Research from RiskIQ shows risk associated with brand communications on social mediaLondon, UK, 12 July, 2016 – New research conducted by OnePulse for RiskIQ, the leader in external threat management, has found that 65% of Brits engage with retail brands on social media with 44% saying they click on links provided by brands.

The research also found men are more likely to follow a link without knowing where it directs, more than half (51%) admitted to be quick to click as opposed to 2 in 5 women (40%). However, a rise in brand impersonation means bad actors can exploit user trust by intercepting communication with rogue social media profiles and expose them to malware, ransomware or credential harvesting sites. Last month alone RiskIQ’s global crawling infrastructure detected 3.2m active phishing sites and 1.8m sites serving malware and scams.

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Bad actors are exploiting this kind of behaviour by impersonating retail brand profiles and taking advantage of URL shorteners by using these to mask malicious sites. URL shorteners deter users from scrutinising URLs before clicking and the absence of URL transparency allows threat actors to take a user through a series of redirects before arriving at the intended destination potentially hosting malware or other unknown malicious content.
This is very much a growing problem: when asked, 72% of these people said they engage with retail brands more than they did two years ago.

The top channels the public use to engage with or complain to brands are:
Facebook (44%)
Email (38%)
Twitter (30%)
Website (30%)
“There’s a growing trend of malware and ransomware attacks on social media and clicking any link without knowing the source is risky.

The blue badge on Twitter or Facebook is easy to miss or ignore as the survey results show. On Facebook, a simple address is all you need to secure a grey badge for your business’ profile,” commented Ben Harknett, VP EMEA at RiskIQ.
Recent reports [1] have highlighted a sharp rise in identity fraud with fraudsters trawling social profiles for personal information to use for malicious intent. However, the inherent trust of users on social media is making people vulnerable to a number of threats from identity fraud to ransomware.
When interacting with retail brands on social media, one in three (31%) say they don’t or don’t know whether they check for the blue verified badge. When engaging with retail brands, respondents say they check for:
The verified badge (53%)
The brand’s other Tweets/posts (42%)
The brand’s replies to other people’s Tweets/posts (40%)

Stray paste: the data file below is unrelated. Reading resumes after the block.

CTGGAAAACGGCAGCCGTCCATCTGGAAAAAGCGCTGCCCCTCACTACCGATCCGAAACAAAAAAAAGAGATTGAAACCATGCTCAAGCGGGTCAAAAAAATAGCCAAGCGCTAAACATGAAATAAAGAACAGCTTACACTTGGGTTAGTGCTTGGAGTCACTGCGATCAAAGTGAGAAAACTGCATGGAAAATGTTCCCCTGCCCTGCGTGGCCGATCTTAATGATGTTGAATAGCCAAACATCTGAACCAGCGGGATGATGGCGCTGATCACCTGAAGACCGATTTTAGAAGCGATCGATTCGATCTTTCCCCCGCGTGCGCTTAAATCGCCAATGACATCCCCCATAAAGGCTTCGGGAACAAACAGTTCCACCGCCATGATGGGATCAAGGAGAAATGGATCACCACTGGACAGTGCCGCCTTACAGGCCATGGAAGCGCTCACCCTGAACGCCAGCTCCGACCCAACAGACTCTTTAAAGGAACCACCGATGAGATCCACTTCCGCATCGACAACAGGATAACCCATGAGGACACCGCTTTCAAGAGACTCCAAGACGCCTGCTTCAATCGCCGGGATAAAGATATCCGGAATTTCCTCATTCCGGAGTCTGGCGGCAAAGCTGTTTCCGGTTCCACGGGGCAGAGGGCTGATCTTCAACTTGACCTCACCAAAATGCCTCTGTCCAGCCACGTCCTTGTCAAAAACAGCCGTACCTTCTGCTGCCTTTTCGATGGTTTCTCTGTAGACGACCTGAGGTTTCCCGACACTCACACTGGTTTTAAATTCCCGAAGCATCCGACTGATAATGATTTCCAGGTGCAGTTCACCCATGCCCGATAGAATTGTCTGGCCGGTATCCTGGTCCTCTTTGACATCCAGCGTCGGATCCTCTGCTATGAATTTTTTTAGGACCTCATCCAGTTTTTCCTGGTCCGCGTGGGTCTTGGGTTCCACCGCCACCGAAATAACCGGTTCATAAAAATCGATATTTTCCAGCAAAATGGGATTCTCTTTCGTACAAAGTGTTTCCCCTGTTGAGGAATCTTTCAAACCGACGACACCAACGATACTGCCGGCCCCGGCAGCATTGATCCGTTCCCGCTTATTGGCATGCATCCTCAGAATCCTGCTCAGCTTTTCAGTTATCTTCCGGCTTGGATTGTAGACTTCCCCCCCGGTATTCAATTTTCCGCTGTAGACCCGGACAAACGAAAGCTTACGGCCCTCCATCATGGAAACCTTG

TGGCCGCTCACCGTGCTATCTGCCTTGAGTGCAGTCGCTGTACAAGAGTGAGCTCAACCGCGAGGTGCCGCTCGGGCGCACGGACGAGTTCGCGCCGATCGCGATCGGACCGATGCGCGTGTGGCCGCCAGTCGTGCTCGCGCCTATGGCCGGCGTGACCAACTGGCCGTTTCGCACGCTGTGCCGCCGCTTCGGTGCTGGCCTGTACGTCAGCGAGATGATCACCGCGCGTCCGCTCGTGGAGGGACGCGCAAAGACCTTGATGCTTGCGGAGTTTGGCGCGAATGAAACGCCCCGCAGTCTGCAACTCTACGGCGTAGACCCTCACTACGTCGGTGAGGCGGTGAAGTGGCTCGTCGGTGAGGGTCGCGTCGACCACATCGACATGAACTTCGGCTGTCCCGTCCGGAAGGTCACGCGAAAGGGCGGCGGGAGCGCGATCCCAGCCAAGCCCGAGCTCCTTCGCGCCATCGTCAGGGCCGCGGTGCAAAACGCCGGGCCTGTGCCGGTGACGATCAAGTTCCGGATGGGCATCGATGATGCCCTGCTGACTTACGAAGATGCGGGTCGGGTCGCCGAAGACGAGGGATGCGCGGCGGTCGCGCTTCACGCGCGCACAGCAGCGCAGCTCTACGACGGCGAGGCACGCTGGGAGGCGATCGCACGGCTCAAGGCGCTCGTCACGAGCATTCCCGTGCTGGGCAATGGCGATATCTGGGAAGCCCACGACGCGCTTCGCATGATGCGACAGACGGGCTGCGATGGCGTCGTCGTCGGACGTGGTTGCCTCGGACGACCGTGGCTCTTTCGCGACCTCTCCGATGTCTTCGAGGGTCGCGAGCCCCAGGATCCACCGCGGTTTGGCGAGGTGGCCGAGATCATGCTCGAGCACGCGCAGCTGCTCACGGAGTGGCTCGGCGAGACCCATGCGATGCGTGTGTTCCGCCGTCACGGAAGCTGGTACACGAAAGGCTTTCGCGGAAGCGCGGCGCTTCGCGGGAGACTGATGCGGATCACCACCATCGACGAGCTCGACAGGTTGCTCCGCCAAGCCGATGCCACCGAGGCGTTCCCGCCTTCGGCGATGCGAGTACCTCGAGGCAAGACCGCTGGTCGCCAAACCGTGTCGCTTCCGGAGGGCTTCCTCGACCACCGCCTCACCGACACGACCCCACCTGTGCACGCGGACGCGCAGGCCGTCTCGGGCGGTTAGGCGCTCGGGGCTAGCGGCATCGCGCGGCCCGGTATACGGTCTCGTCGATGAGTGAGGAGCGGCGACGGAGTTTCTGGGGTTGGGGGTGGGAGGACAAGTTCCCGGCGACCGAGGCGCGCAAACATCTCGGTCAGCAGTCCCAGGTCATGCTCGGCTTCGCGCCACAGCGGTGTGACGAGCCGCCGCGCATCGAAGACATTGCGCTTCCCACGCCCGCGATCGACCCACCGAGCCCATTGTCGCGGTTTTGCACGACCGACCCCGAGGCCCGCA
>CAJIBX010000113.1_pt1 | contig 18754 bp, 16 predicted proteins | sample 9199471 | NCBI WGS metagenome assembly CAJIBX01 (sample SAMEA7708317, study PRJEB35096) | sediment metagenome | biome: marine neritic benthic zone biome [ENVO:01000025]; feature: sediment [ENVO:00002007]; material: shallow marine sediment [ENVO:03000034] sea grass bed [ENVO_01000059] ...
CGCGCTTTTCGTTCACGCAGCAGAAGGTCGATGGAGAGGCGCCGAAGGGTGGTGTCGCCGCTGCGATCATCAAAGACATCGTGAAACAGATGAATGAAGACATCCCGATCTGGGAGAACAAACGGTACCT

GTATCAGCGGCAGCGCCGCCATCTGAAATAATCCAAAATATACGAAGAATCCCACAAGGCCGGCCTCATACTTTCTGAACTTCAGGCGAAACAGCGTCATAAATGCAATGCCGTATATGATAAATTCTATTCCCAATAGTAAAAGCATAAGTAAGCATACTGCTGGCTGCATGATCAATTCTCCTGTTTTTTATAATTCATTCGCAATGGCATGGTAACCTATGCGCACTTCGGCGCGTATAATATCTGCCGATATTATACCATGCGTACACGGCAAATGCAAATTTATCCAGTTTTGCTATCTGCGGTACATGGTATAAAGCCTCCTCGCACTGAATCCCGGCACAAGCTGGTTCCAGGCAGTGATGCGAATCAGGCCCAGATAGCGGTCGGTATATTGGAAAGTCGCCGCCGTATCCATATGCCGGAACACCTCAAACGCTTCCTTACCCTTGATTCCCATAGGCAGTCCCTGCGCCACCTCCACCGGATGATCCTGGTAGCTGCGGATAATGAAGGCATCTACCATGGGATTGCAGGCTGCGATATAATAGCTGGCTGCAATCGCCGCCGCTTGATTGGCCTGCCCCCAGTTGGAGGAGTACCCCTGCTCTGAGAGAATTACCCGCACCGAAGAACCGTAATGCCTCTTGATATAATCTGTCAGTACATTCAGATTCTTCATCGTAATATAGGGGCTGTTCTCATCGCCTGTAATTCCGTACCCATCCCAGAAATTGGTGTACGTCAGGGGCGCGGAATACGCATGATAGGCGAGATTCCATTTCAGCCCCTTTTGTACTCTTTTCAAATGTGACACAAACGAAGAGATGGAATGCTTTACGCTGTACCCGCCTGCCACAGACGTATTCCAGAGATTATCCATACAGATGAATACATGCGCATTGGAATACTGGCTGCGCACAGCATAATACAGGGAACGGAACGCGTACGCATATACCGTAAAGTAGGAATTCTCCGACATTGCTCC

Tweets/posts from other people (32%)
The Twitter handle or Facebook URL (31%)
The brand’s number of followers/likes (24%)
“We’ve been conditioned to spot the tell-tale signs of a scam when it comes to email, and we know better than to click on links from unknown sources. However, our interactions through social media take place “in the moment” and as a result, users are even more susceptible to the same kinds of scams that happen on other channels,” Harknett continued.
Top five tips for ensuring safety on social:
Where your communication involves personally identifiable information, chose an alternative method to communicate with a brand, e.g. official phone number, official email, trusted website
Scrutinise the brand’s social page – how long has the page been active? How many followers or number of likes does it have? What are other people saying about that account?
Be confident of the authenticity of a social account before clicking on a shortened link.
Check for the verification badge if a brand responds to your post on social media – there are many brands that don’t have them but it does provide a level of assurance when present
Put your “email head” on and think twice before you act.
[1] http://www.telegraph.co.uk/money/consumer-affairs/sharp-rise-in-identity-fraud-as-scammers-use-facebook-and-other/
About RiskIQRiskIQ is a cybersecurity company that helps organizations discover and protect their external facing known, unknown and 3rd party web, mobile and social digital assets.

The company’s External Threat Management platform combines a worldwide proxy network with synthetic clients that emulate users to monitor, detect and take down malicious and copycat apps, drive by malware and malvertisements. RiskIQ is being used by leading financial institutions and other companies to protect their web assets and users from external security threats and fraud.
It is headquartered in San Francisco and backed by growth equity firms Summit Partners and Battery Ventures.
To learn more about RiskIQ, visit www.riskiq.com.

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